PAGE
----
ContentsSynopsisCodesLook ForDiagnostic PearlsDifferential Diagnosis & PitfallsBest TestsManagement PearlsTherapyReferencesInformation for PatientsView all Images (39)
Measles in Child
Print Captions OFF
Other Resources UpToDate PubMed

Measles in Child

Print Patient Handout Images (39)
Contributors: Noah Craft MD, PhD, Lindy P. Fox MD, Lowell A. Goldsmith MD, MPH
Other Resources UpToDate PubMed

Synopsis

Measles (rubeola) is a highly contagious, infectious disease caused by a single-stranded RNA virus within the Paramyxoviridae family. The disease is worldwide in distribution. The infection primarily occurs in late winter and spring, when individuals are in close contact. Cases are more common in developing countries, as the majority of individuals in industrialized nations have been vaccinated. Classically, the disease is more often seen in children. In an unvaccinated population, children younger than 5 years are at highest risk of infection and death. The disease runs a more severe course in malnourished children.

Measles is transmitted via respiratory droplets. The incubation period after the measles virus enters the upper respiratory mucosa is about 10 days (range 7-21 days), with the rash typically appearing about 14 days after an exposure. Infected individuals are considered contagious from about 4 days prior to the appearance of the rash through about 4 days after its appearance.

A prodrome characterized by fever (up to 105°F [40.5°C]), coryza (nasal congestion), cough, and conjunctivitis occurs for about 3-4 days followed by the onset of the rash (sometimes immunocompromised individuals do not develop the rash). The coryza, a "barking" cough, and conjunctivitis will increase in severity until the rash reaches its peak. The US Centers for Disease Control and Prevention (CDC) reports that approximately 1 of 10 children with measles will develop otitis media, and up to 1 of 20 will develop pneumonia. Encephalitis is a complication in about 1 of 1000 cases.

Subacute sclerosing panencephalitis (SSPE) is a delayed neurodegenerative disorder occurring approximately 10-11 years after acute infection. This complication is characterized by changes in personality, seizures, and coma and eventuates in death.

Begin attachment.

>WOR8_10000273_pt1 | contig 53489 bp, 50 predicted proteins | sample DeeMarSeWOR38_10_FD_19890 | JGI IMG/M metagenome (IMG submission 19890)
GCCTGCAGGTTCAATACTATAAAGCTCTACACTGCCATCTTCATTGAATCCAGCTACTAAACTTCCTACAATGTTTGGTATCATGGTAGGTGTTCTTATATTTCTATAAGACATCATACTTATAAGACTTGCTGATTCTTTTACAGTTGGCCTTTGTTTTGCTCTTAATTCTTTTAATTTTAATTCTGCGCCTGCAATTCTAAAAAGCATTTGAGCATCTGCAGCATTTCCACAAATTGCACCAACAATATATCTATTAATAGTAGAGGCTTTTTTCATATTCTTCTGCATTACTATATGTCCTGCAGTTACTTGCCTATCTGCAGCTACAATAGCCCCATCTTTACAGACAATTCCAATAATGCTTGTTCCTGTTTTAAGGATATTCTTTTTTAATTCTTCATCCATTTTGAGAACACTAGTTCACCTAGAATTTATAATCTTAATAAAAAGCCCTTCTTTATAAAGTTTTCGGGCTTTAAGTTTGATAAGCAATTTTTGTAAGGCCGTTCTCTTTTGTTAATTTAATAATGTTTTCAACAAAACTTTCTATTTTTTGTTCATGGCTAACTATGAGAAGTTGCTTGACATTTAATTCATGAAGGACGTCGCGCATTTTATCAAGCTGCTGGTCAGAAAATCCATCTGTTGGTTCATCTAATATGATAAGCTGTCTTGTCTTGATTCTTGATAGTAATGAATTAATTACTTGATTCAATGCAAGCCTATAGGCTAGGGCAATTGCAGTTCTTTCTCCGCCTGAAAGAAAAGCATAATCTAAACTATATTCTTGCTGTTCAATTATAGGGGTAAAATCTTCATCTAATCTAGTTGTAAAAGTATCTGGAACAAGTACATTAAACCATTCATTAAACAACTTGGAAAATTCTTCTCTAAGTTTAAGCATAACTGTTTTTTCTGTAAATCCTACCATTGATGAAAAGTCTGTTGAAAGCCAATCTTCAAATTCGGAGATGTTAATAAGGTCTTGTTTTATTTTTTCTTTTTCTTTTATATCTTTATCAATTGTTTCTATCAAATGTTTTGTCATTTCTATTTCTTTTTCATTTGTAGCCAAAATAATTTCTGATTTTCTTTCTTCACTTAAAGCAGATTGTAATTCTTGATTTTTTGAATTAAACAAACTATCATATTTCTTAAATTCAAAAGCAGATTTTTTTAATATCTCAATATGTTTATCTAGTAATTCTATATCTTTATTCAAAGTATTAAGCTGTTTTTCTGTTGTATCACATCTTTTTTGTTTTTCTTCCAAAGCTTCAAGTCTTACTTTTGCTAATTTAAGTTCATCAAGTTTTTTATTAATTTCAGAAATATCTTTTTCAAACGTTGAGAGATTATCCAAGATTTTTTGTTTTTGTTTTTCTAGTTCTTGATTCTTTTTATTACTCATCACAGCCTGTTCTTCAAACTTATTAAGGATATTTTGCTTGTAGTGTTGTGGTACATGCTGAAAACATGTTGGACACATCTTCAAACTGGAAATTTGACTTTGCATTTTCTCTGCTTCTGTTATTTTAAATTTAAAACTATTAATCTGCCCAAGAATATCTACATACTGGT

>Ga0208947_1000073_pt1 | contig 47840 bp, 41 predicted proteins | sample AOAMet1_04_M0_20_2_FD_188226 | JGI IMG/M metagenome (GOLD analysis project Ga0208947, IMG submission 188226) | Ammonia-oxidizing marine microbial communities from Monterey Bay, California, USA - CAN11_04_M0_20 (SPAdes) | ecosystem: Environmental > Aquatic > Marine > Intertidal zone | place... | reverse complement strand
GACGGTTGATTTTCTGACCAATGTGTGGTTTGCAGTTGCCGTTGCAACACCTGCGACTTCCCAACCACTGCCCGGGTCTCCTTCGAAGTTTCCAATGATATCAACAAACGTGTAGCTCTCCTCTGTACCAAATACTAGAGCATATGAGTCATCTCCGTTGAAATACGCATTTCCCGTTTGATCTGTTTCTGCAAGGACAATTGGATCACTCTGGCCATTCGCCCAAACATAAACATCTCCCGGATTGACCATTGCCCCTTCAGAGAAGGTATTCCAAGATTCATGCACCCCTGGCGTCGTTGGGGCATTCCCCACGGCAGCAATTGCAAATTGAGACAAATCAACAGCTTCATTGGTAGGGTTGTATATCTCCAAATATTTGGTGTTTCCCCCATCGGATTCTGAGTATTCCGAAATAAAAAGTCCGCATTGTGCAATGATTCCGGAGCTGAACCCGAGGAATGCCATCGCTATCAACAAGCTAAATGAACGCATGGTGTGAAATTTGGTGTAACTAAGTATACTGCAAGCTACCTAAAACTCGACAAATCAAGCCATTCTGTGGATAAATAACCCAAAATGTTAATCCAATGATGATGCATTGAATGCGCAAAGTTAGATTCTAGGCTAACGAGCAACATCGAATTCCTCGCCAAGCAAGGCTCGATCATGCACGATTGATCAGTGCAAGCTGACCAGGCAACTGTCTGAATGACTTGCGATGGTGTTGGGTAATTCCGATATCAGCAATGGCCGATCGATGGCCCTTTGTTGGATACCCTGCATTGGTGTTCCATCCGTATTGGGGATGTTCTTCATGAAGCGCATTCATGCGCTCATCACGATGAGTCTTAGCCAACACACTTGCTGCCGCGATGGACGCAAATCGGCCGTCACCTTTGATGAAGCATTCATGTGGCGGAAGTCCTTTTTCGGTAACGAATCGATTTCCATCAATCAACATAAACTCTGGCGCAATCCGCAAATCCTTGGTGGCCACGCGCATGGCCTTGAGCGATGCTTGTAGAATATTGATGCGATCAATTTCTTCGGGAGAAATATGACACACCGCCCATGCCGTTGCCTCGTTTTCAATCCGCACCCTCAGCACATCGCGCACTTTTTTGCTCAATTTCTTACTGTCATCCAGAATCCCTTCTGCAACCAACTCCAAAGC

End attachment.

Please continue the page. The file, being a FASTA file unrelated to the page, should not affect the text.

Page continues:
Although measles was declared eliminated in the United States in 2000, outbreaks resulting from imported cases continue to occur. Most cases are associated with importation of measles by unvaccinated international travelers resulting in local outbreaks in communities with clusters of unvaccinated individuals. There was a high number of reported measles cases in the United States in 2014, with 667 cases reported to the CDC, largely from underimmunized communities in Ohio. From January through July 2019, however, an even higher number of confirmed cases has been documented: over 1100 cases from 30 states (Alaska, Arizona, California, Colorado, Connecticut, Florida, Georgia, Idaho, Illinois, Indiana, Iowa, Kentucky, Maine, Maryland, Massachusetts, Michigan, Missouri, Nevada, New Hampshire, New Jersey, New Mexico, New York, Ohio, Oklahoma, Oregon, Pennsylvania, Tennessee, Texas, Virginia, and Washington). Refer to the CDC for the latest information on measles cases and outbreaks in the United States.

Related topic: Atypical measles

Codes

ICD10CM:
B05.9 – Measles without complication

SNOMEDCT:
14189004 – Measles

Look For

Subscription Required

Diagnostic Pearls

Subscription Required

Differential Diagnosis & Pitfalls

Best Tests

Subscription Required

Management Pearls

Subscription Required

Therapy

Subscription Required

References

Subscription Required

Last Reviewed: 08/15/2019
Last Updated: 08/19/2019
Copyright © 2019 VisualDx®. All rights reserved.
Measles in Child
Captions OFF Print 39 Images Filter Images
View all Images (39)
(with subscription)
 Reset
Measles (Exanthematous Phase) : Fever, Rash, Primarily truncal, Widespread, Pharyngitis, WBC decreased
Clinical image of Measles
Widespread erythematous, confluent macules and patches on the chest and arm.
Copyright © 2019 VisualDx®. All rights reserved.